Voters would have to approve police budget cuts under bill approved by Texas Senate

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The Texas Senate passed a bill Tuesday that would prevent local governments from cutting their law enforcement budgets without voter approval.

It was the Legislature’s most substantial move yet in a political war over police funding in Texas that was sparked last summer. The in-custody death of George Floyd in Minneapolis and fatal police shooting of Mike Ramos in Austin prompted protests against police brutality and racial injustice and strengthened calls to change policing practices, ultimately leading the city of Austin to cut its police budget.

Senate Bill 23, authored by state Sen. Joan Huffman, R-Houston, would require cities or counties to hold an election before reducing police funding. Senators approved the legislation on a 28-2 vote with broad bipartisan support, despite numerous Democrats harshly criticizing the legislation as a political ploy.

“This sends a message to the citizens that we are going to back the blue,” Huffman said on the Senate floor. “That’s what this bill intends to do.”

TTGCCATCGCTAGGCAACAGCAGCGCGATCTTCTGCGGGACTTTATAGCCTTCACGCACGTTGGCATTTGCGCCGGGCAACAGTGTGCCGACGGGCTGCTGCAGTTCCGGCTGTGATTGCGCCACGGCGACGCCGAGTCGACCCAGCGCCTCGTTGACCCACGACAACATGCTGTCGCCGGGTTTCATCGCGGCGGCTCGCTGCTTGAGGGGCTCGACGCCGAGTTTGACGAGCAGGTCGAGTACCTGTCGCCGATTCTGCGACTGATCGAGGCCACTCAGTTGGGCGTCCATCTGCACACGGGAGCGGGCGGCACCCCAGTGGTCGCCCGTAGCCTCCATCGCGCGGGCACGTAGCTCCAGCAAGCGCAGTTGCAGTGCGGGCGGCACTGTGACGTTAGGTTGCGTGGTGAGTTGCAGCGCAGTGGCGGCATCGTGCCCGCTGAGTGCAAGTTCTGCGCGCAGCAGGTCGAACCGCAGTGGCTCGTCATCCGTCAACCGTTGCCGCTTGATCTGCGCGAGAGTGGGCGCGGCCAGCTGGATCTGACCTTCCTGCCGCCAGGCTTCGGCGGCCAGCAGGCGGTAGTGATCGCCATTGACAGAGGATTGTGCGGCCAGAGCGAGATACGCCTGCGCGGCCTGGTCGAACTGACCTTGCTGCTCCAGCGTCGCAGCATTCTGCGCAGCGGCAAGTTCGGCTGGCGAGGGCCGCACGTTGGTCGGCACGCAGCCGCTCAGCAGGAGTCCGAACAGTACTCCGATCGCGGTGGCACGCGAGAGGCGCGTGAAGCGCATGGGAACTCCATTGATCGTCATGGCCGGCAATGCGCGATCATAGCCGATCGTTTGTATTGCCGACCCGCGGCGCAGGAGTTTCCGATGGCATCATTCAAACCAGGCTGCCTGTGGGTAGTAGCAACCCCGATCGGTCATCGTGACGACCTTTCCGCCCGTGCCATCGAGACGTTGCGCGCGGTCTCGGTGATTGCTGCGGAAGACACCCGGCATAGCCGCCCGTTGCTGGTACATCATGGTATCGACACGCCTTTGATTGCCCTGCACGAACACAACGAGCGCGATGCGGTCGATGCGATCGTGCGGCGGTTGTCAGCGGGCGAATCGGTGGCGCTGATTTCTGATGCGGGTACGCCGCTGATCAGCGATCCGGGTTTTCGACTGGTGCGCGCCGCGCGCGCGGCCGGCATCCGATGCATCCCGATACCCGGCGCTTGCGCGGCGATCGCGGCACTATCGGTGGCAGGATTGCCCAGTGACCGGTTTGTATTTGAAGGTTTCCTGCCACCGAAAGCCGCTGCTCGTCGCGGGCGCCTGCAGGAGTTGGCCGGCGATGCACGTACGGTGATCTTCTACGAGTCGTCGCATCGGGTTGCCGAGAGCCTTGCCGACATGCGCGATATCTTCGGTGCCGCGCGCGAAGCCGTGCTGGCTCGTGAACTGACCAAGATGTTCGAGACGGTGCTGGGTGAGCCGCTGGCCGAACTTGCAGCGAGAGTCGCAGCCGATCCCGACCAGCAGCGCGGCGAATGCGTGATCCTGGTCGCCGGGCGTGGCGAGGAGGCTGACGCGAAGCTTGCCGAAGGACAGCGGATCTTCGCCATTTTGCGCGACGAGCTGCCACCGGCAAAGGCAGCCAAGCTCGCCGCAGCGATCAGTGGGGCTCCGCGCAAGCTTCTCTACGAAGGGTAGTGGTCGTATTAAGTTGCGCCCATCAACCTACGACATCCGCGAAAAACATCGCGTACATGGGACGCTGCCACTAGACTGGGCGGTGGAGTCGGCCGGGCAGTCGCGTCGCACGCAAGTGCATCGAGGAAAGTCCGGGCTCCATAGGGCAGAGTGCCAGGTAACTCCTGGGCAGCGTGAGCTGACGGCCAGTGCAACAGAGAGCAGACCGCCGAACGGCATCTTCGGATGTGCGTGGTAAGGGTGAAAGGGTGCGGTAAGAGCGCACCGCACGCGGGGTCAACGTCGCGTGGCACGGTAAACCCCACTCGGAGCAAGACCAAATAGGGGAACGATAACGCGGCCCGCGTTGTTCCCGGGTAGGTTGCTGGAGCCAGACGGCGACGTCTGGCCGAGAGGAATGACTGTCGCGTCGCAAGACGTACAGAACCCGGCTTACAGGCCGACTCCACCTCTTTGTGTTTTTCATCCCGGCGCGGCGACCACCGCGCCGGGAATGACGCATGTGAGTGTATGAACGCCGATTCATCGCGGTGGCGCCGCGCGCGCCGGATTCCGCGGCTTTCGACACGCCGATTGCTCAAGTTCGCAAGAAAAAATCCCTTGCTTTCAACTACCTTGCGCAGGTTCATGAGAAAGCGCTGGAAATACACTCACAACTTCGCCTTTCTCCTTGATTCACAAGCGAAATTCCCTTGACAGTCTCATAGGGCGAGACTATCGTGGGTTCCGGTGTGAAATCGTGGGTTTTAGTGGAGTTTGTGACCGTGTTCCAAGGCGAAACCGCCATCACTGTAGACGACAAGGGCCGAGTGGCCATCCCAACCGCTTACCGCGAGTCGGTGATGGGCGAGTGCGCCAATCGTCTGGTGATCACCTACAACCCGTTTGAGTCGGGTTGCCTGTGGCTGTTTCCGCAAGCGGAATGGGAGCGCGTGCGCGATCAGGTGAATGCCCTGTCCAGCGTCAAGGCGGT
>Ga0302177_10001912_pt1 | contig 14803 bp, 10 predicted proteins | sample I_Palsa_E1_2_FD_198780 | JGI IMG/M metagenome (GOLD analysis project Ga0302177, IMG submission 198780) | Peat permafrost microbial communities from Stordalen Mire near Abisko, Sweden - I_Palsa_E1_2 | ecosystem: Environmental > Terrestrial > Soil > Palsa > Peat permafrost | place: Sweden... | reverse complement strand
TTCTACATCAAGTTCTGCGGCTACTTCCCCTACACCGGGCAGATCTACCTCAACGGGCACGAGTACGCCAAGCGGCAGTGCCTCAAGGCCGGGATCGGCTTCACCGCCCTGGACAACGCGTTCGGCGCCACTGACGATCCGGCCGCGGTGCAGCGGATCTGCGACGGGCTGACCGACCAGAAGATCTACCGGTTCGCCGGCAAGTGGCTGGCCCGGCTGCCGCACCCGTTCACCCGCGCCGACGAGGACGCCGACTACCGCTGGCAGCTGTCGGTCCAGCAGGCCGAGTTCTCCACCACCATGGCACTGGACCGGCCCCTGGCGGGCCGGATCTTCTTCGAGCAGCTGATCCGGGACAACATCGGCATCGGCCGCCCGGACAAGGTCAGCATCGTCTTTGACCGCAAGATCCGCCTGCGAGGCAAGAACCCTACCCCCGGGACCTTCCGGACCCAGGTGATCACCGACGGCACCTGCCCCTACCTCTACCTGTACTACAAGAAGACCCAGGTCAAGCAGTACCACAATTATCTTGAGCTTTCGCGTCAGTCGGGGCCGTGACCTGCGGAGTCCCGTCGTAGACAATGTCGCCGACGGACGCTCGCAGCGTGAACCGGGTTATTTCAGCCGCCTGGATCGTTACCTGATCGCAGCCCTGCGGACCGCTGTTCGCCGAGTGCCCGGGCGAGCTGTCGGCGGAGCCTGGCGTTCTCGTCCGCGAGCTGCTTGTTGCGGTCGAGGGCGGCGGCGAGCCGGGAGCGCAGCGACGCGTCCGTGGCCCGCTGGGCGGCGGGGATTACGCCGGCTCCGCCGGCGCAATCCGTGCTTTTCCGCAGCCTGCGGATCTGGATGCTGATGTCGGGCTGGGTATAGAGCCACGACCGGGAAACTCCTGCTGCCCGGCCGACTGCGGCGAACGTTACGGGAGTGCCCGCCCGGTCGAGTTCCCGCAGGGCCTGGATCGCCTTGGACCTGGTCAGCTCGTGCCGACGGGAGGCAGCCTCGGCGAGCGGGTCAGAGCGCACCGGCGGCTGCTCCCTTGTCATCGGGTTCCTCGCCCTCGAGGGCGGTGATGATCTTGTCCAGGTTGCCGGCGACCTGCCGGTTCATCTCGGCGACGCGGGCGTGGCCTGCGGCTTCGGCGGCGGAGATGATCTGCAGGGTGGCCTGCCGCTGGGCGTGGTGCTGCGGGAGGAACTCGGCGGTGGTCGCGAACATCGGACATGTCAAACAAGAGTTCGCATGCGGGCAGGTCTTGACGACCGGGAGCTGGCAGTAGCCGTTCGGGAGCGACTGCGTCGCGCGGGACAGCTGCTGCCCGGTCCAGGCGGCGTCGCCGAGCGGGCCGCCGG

The measure will now be sent to the more moderate — but still Republican-led — House, where its future is less certain.

Republican Gov. Greg Abbott has loudly supported legislation this year to stop cities from “defunding the police.” The phrase has become increasingly politicized in the last year, though its meaning can vary from shifting some city responsibilities away from police officers to complete abolition of policing.

Police reform advocates have opposed such bills filed in reaction to Austin’s budget decision. They argue that it would take away local government control and force costly elections. Many Democrats, including those that voted for SB 23 Tuesday, have also argued that cities aren’t seeking to “defund” police, but to rethink the role of police officers, taking steps to instead hire civilians to respond to mental health crises or enforce traffic violations.

“We do not support defunding the police, but we do believe in collaborative policing and giving local governments the ability to make the decision that is best for their community,” state Rep. Nicole Collier, a Fort Worth Democrat and chair of the Texas Legislative Black Caucus, said last week.